I was catching up on some podcasts and just finished listening to a Fresh Air program from May that I thought was fascinating. Terry Gross interviews author Daniel Okrent about his book Last Call: The Rise and Fall of Prohibition. It’s a great interview, so I wanted to share.
Between the years of 1920, when the 18th Amendment to the Constitution was passed, and 1933, when the 21st Amendment repealed the restriction, it was illegal to sell, transport or manufacture “intoxicating” beverages for consumption in the United States.
But Prohibition didn’t stop drinking; it simply pushed the consumption of booze underground. By 1925, there were thousands of speakeasy clubs operating out of New York City, and bootlegging operations sprang up around the country to supply thirsty citizens with alcoholic drinks.
Fresh Air: Prohibition Life: Politics, Loopholes And Bathtub Gin [MP3]
ESPN’s Chris Mortensen visits the Vikings camp and talks with Brad Childress and an antsy Jared Allen, who told him:
“I do hope Brett comes back, but in fairness to the team and in fairness to Tarvaris — hey, we’re done with camp now — let’s move things forward. Tarvaris has an opportunity to take this team over … I think you have to have confidence in the quarterback. I think the quarterback has to be the leader of the team, especially the offense and, again, I think stability at the position is key as hell…All I’m saying — and I have a pretty good relationship with Brett — I think this is the last year we want do the flip-flop thing.” Found at ESPN.
Steve Hartman’s interviews Zack Hample, who has snagged nearly 3,000 baseballs at major league games. Hample tells how he does it. Found at YouTube from CBS.
Last week, Minneapolis mayor R.T. Rybak blamed white, middle-class, pot-smoking Minnesotans for murders in his city. He told MPR’s Cathy Wurzer:
This assertion is, of course, ridiculous on its face and smacks of a politician grasping at straws, looking for a someone to blame. He’s not the first politician to take the easy excuse rather than having the guts to admit the obvious: The War on Drugs is a miserable failure that creates more problems than it solves.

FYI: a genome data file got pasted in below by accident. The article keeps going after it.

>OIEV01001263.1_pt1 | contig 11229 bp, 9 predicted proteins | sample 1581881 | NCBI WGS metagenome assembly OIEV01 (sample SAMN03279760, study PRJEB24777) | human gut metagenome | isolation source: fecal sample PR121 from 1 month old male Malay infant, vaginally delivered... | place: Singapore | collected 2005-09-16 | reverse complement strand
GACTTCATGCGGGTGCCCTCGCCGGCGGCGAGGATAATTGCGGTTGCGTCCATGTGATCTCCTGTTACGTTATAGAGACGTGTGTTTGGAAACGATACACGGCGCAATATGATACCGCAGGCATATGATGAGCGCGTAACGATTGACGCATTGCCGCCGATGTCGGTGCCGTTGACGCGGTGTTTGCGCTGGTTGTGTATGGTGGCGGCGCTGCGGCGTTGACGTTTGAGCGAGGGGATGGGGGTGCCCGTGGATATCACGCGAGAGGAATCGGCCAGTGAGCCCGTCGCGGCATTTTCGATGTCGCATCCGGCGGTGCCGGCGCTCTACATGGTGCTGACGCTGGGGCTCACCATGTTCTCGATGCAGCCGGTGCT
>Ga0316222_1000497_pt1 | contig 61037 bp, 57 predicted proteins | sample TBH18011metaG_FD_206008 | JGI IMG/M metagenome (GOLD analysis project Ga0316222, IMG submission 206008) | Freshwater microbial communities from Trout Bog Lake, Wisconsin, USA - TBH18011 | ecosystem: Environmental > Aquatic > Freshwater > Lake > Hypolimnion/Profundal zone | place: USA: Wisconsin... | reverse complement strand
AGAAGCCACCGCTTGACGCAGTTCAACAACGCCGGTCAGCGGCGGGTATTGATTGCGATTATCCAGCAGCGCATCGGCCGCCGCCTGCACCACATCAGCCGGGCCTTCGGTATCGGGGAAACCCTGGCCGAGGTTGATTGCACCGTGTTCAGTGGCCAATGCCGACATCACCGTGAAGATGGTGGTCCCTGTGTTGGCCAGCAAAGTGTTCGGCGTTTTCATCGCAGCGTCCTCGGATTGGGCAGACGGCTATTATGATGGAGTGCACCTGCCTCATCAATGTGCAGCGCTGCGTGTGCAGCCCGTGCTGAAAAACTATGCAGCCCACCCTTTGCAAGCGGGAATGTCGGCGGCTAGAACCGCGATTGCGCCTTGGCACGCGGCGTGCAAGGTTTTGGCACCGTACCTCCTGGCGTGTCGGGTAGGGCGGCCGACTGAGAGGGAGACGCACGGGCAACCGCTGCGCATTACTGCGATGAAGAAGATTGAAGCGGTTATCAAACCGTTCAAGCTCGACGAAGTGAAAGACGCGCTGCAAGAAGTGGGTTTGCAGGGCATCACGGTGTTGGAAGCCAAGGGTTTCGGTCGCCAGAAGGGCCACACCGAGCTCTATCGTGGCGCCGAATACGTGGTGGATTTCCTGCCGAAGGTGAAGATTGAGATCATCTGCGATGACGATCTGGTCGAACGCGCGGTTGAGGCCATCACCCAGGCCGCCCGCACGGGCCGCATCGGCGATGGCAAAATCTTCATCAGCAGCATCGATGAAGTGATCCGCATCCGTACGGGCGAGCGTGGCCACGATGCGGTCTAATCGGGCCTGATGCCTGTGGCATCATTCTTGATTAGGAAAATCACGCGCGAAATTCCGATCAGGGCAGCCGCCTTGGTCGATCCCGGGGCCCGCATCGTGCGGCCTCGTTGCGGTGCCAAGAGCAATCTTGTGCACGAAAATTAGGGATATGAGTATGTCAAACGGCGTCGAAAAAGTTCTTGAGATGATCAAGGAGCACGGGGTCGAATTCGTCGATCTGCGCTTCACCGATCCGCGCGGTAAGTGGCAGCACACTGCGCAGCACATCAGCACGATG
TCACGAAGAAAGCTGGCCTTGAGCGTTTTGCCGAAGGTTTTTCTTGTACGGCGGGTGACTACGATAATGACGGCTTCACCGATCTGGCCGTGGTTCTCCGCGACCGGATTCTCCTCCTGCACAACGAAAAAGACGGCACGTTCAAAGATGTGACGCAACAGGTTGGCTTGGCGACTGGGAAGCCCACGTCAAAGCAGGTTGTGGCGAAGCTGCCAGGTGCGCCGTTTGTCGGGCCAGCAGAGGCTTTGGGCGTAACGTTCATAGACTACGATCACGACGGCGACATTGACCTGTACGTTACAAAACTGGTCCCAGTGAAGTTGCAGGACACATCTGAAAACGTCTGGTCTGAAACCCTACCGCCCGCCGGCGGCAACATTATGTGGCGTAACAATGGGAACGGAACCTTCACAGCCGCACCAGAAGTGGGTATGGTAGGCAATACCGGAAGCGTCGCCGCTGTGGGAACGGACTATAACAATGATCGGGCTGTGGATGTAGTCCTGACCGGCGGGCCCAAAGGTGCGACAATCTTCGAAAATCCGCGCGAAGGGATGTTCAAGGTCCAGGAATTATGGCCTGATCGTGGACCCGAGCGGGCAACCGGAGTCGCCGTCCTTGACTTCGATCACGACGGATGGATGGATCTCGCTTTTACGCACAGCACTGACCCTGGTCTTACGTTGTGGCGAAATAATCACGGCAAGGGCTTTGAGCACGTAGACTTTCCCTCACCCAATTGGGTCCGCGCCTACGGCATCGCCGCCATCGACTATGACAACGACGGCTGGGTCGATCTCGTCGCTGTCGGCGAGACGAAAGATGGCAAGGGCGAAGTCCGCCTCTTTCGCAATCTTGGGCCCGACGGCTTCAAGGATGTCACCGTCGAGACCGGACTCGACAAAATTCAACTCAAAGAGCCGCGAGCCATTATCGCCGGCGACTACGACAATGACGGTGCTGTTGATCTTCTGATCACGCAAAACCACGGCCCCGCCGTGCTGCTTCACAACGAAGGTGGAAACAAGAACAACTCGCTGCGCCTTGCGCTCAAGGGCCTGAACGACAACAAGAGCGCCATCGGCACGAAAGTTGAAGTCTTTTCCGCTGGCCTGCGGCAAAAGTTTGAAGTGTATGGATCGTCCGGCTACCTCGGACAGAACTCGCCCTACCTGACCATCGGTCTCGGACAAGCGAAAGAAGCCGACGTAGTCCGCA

The first thing you have to come to terms with is that you will never eliminate human beings’ desire to alter their consciousness. We’ve been doing that throughout our history and we will continue to do so (see Prohibition). Then you need to look at who has won during our decades-long effort to fight drug use.
Jim Gray, a conservative judge in conservative Orange County, California, has changed his mind with regard to the War on Drugs. In 1992, he held a press conference during which he recommended that we rethink our drug laws. He is the author of Why Our Drug Laws Have Failed & What We Can Do About It: A Judicial Indictment of the War on Drugs
. In this interview, he discusses the six groups who benefit from drug prohibition. Found at YouTube from ReasonTV.
This is classic Ron Gardenhire. Be sure to watch about halfway through when he comments on the umpire’s blown call on the catch Denard Span made last night that would probably have ended the inning which turned the game in the Tigers’ favor.
Kids ask tough questions when they interview up and coming Twins center fielder Denard Span at TwinsFest 2010 at Mall of America Field in Minneapolis, Minnesota, on January 30, 2010. Listen for the funny answers and the final serious answer. Found at YouTube from MLB2K10Coverage.
This two-part interview with Hall of Famer and former Minnesota Twins slugger Harmon Killebrew includes video clips of his playing days. Found at YouTube from CTVnorthsuburbs.
Part two. Found at YouTube from CTVnorthsuburbs.
This is a greatFresh Air interview with Brian Billick, the former Vikings assistant, and Baltimore Ravens’ head coach, about what it’s like to be a coach of an NFL team.
From the NPR web site: On January 28, 2001, Coach Brian Billick led the Baltimore Ravens to a Super Bowl victory over the New York Giants. The Ravens became only the third wild card team in NFL history to win the Super Bowl — and gave Baltimore its first Super Bowl title in 30 years.
Billick played college football at the U.S. Air Force Academy and Brigham Young University. He was drafted in 1977 by the San Francisco 49ers, but never played in the NFL.
Billick spent nine seasons as the Ravens’ head coach after seven seasons as an assistant coach with the Minnesota Vikings. After leaving the Ravens, Billick immediately took a position as an analyst with NFL on FOX. Billick’s new book, More Than a Game: The Glorious Present and Uncertain Future of the NFL, details his long career in the NFL and analyzes current trends in the league.
ESPN’s interviewing a teenager who catches for Brett Favre, supposedly because of the kid’s keen insight into Favre’s throwing mechanics. Seriously.
University of Minnesota sports management professor Stephen Ross examines the impact of Brett Favre potentially gearing up in a purple jersey and playing for the Minnesota Vikings. Ross explains who will have the most positive outcome if Favre was to join the Vikes and what the opinion of the fans might be.